If you are new to the idea of homesteading and are unsure of what it is or where to go to find the best and most practical information about it, then this article is for you. Below, we detail what homesteading is, and why it might benefit you, and we will look at 8 key books that, once used, will significantly increase your experience as a homesteader in a positive way.
Table of Contents
What is Homesteading?
You might have already heard of homesteading without realising it. The ideas of living self-sufficiently or living ‘off the grid’ closely align with homesteading and what it represents. The best way to describe homesteading is that you are living sustainably and self-sufficiently, so you are relying on yourself and the things you grow and produce to keep you fed.
Homesteading is a family activity requiring a large garden space where vegetables/wheat/fruits can be grown and animals can graze.
In 1862 a ‘Homestead Act’ was introduced into the US, whereby public land in the western part of the United States was granted to any citizen willing to settle on and farm the public land for a minimum of five years. Canada passed a similar law in 1872 known as the Dominion Laws Act.
Your first thought when reading about homesteading is likely to be, ‘why on earth would anyone do that?’ However, we are human, we are derivative of apes, and for millions of years, we lived off of the land; it is in our primal nature to forage and hunt and grow our own food.
We live in a fast food world now where we expect everything in a microwave (instantly), but we don’t want to work for it, the practice of homesteading teaches us valuable lessons about ourselves and what we are capable of.
4 Advantages of Homesteading
There’s no greater motivation for work ethic than survival, and realizing that you can’t pay a yard man to plant and harvest all your vegetables means that you and your family are now relying on you! That’s one heck of a motivator right there. On a homestead, if you put in a mediocre amount of work, you’re liable to get little to nothing in return. You’ll quickly realize that without a proper amount of work ethic and determination, you’ll likely not last a full seasonal cycle.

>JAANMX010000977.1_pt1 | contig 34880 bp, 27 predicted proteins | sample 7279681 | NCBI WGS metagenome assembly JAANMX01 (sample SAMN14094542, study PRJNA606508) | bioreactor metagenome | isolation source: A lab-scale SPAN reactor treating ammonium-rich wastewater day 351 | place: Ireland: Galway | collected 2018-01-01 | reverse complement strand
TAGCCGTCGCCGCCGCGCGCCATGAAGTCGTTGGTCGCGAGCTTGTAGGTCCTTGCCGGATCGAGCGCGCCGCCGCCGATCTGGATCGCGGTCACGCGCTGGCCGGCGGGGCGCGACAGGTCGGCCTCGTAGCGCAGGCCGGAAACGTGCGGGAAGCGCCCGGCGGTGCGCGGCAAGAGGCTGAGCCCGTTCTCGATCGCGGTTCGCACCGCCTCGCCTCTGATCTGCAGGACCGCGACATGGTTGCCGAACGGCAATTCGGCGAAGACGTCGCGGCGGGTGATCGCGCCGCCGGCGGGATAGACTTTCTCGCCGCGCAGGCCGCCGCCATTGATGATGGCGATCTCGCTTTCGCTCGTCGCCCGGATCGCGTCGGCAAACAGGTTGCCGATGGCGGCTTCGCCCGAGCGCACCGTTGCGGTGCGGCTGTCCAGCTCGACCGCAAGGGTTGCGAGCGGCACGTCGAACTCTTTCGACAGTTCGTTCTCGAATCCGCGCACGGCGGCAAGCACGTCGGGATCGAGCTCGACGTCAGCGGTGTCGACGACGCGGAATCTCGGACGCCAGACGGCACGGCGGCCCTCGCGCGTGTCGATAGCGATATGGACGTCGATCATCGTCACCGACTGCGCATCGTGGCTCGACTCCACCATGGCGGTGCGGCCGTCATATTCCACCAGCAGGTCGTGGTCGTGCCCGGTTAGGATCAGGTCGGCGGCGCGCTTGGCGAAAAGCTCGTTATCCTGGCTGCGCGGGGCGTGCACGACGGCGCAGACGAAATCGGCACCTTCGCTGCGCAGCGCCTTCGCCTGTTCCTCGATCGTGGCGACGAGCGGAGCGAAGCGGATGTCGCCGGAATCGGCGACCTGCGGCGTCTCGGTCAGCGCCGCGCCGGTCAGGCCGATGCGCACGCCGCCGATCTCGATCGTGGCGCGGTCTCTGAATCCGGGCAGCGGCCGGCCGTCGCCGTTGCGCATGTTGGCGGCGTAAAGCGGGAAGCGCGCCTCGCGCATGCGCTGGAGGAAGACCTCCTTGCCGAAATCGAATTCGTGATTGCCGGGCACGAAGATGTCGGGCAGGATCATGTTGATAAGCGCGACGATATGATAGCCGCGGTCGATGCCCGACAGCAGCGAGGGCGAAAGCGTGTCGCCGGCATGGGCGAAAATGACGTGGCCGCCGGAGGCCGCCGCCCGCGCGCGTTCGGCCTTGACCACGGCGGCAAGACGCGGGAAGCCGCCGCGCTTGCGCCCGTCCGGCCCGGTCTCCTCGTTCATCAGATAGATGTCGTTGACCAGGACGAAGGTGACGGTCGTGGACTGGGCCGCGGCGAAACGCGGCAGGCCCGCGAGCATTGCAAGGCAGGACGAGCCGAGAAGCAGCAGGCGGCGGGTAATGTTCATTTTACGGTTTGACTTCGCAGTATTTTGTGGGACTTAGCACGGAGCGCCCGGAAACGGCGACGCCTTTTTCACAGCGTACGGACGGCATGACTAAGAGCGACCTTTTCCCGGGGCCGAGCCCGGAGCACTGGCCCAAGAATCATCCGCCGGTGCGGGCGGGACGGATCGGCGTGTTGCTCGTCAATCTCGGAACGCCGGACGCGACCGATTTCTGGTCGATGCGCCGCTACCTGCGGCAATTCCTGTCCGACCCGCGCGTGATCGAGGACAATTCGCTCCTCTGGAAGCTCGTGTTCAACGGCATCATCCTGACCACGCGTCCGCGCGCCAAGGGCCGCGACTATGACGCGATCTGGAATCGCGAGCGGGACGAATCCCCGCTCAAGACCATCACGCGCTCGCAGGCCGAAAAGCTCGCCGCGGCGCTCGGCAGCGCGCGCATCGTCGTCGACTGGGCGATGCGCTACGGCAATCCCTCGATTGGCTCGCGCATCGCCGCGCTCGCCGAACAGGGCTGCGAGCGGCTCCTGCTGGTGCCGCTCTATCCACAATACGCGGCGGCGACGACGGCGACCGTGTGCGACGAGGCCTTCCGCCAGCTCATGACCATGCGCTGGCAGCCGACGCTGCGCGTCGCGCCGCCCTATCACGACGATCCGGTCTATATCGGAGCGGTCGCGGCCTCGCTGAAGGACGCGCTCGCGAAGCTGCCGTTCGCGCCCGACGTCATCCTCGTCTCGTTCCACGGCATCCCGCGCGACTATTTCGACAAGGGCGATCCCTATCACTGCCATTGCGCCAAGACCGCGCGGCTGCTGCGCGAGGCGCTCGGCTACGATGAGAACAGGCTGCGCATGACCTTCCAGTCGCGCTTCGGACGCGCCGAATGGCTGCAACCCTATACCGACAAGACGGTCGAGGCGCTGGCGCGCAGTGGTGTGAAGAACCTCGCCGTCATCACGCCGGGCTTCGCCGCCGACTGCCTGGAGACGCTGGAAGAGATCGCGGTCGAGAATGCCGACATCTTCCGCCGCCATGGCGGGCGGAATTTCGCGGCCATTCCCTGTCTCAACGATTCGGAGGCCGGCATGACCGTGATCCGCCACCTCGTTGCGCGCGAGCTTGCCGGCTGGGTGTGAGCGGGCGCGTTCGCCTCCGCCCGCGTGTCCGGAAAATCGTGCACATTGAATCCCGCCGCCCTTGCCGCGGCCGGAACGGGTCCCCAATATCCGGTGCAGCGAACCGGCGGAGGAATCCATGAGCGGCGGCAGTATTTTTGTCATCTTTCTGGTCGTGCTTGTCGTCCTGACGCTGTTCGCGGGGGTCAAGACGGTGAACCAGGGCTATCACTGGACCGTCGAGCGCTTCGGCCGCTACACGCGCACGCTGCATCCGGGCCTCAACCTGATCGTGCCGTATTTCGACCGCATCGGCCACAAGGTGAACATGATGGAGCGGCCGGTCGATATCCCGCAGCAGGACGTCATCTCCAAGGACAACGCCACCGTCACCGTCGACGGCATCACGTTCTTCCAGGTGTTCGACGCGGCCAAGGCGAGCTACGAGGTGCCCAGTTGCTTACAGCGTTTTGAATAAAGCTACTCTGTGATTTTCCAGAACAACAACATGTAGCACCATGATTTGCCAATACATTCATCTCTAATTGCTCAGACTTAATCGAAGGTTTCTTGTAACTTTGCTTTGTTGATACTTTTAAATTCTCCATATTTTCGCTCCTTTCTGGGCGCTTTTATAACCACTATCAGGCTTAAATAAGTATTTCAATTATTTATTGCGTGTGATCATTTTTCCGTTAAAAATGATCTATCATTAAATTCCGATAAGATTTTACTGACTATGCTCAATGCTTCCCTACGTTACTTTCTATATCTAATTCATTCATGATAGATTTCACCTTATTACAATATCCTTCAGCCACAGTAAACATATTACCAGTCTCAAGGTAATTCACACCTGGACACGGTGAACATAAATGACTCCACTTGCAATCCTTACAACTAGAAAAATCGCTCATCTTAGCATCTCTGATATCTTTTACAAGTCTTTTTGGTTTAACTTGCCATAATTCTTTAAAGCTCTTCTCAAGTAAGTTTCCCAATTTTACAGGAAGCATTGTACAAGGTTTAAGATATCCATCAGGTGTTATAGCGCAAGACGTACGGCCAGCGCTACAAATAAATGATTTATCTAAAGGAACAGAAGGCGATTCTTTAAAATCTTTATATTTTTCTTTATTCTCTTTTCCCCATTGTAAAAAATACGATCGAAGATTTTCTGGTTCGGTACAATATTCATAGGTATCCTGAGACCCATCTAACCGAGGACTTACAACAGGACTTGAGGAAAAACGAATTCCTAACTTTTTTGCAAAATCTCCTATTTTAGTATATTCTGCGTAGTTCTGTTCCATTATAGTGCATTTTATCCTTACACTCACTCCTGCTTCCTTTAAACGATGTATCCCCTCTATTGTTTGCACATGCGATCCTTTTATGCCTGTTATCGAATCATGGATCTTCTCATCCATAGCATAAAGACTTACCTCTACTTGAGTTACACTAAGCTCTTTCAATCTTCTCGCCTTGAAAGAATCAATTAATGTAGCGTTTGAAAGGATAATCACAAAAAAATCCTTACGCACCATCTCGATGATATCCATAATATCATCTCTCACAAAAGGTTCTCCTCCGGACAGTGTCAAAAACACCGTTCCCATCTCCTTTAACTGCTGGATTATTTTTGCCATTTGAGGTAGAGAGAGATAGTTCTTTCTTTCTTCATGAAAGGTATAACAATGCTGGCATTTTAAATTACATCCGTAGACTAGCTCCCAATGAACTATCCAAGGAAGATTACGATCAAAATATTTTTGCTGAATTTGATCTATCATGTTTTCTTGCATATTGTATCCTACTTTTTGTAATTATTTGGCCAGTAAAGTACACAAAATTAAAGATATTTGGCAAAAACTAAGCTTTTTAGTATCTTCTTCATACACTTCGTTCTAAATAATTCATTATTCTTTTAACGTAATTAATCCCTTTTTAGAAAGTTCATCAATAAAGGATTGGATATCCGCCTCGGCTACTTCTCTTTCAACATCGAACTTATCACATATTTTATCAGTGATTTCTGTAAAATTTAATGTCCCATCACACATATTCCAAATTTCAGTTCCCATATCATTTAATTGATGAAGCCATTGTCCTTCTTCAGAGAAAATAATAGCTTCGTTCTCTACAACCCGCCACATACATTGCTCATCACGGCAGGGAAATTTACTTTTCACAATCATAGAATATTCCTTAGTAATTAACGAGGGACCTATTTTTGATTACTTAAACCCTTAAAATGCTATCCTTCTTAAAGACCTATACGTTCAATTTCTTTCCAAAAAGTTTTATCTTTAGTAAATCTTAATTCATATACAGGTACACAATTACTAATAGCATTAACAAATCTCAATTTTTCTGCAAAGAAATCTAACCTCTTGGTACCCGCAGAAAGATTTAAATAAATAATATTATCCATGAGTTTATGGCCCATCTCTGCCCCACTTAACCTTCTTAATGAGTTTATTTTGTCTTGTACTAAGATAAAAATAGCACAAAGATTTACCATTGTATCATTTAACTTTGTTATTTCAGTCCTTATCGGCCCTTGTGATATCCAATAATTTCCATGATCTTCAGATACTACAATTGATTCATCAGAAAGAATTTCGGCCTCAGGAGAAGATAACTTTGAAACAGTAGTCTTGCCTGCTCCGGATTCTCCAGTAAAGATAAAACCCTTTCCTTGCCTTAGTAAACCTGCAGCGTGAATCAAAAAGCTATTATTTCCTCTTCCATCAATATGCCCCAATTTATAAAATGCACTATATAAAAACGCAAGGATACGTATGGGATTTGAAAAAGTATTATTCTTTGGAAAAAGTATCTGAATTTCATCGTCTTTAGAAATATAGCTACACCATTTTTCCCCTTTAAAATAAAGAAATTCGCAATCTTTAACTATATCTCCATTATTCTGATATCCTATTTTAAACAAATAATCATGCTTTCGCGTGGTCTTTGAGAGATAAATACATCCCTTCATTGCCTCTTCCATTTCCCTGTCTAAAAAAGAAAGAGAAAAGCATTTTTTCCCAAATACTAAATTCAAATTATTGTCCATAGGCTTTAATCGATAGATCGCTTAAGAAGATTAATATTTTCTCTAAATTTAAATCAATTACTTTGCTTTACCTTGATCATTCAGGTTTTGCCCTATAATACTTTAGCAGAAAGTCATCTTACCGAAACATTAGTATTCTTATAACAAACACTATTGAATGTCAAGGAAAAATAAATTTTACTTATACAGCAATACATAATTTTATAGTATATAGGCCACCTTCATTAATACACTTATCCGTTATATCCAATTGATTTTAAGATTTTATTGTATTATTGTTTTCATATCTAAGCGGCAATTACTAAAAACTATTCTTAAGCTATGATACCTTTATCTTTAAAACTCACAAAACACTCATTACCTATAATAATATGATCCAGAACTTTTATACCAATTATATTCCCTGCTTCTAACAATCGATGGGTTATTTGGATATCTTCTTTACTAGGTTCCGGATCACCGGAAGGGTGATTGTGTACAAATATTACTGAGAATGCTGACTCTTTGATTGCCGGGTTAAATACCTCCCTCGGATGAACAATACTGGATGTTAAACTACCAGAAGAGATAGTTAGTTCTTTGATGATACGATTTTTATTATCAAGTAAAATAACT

We take so much for granted when it comes to supermarket shopping. We look at some chicken breasts or some beef on the shelves and take it for granted, failing to understand that an animal had to die for this to be possible.
When you become a homesteader, you must take the responsibility of killing the animals that will provide the meat with which you will sustain your family. And this is no small task for anyone with a conscience. Killing an animal will almost become a sacred act that will be performed as humanely and quickly as possible. Both for the animals’ sake and for yours, because no one with a soul wants to watch something suffer in vain.
If you had to guess what signs of nature indicate when it’s going to rain or you’d lose all of your money how many of you would be able to hold on to a single penny? Not many I’m sure. Because these skills of awareness and observation our ancestors had were lost along the way.
Working and living on a homestead will allow you to regain that lost connection and put you a step ahead of others who blankly look at the sky and hope for answers. As someone who will have to work with nature, you’ll notice certain behaviours when things are about to happen. Like when cows lay down in herds under a tree, it might rain soon. Building this knowledge and relying on nature to help nurture you
On a homestead, you have the benefit of relying on yourself to make food and all other resources available. This may sound like a lot of pressure at first, but we also need to realize that you may have paid $8.00 for the seeds to plant your garden, and it will yield enough to pay you back a hundred times over if you do it right. Yes, it is not as instantly gratifying as going into Mcdonalds’ and spending $8 on a shake and some nuggets, but this type of effort pays dividends in the long run.
8 Books to Help you Get Started
Here is a selection of 8 books on homesteading that we think offer the best and widest variety of tips and tricks when it comes to living sustainably and off of the grid. There is a focus on books on raising animals properly because this skill can often take the longest time to learn and master.
The Encyclopedia of Country Living by Carla Emery
Emery is an expert in the art of homesteading, and in this 900+ page encyclopedia, she details the best ways to buy land, garden efficiently, and prepare/grow your own food. With over 3000 5-star reviews to its name on Amazon, the book is the ultimate guide to foraging, growing, surviving, and a host of other fun and practical things that we are sure you will love. For 50 years it has been the homesteading bible, and we are sure that this reputation and legacy will continue.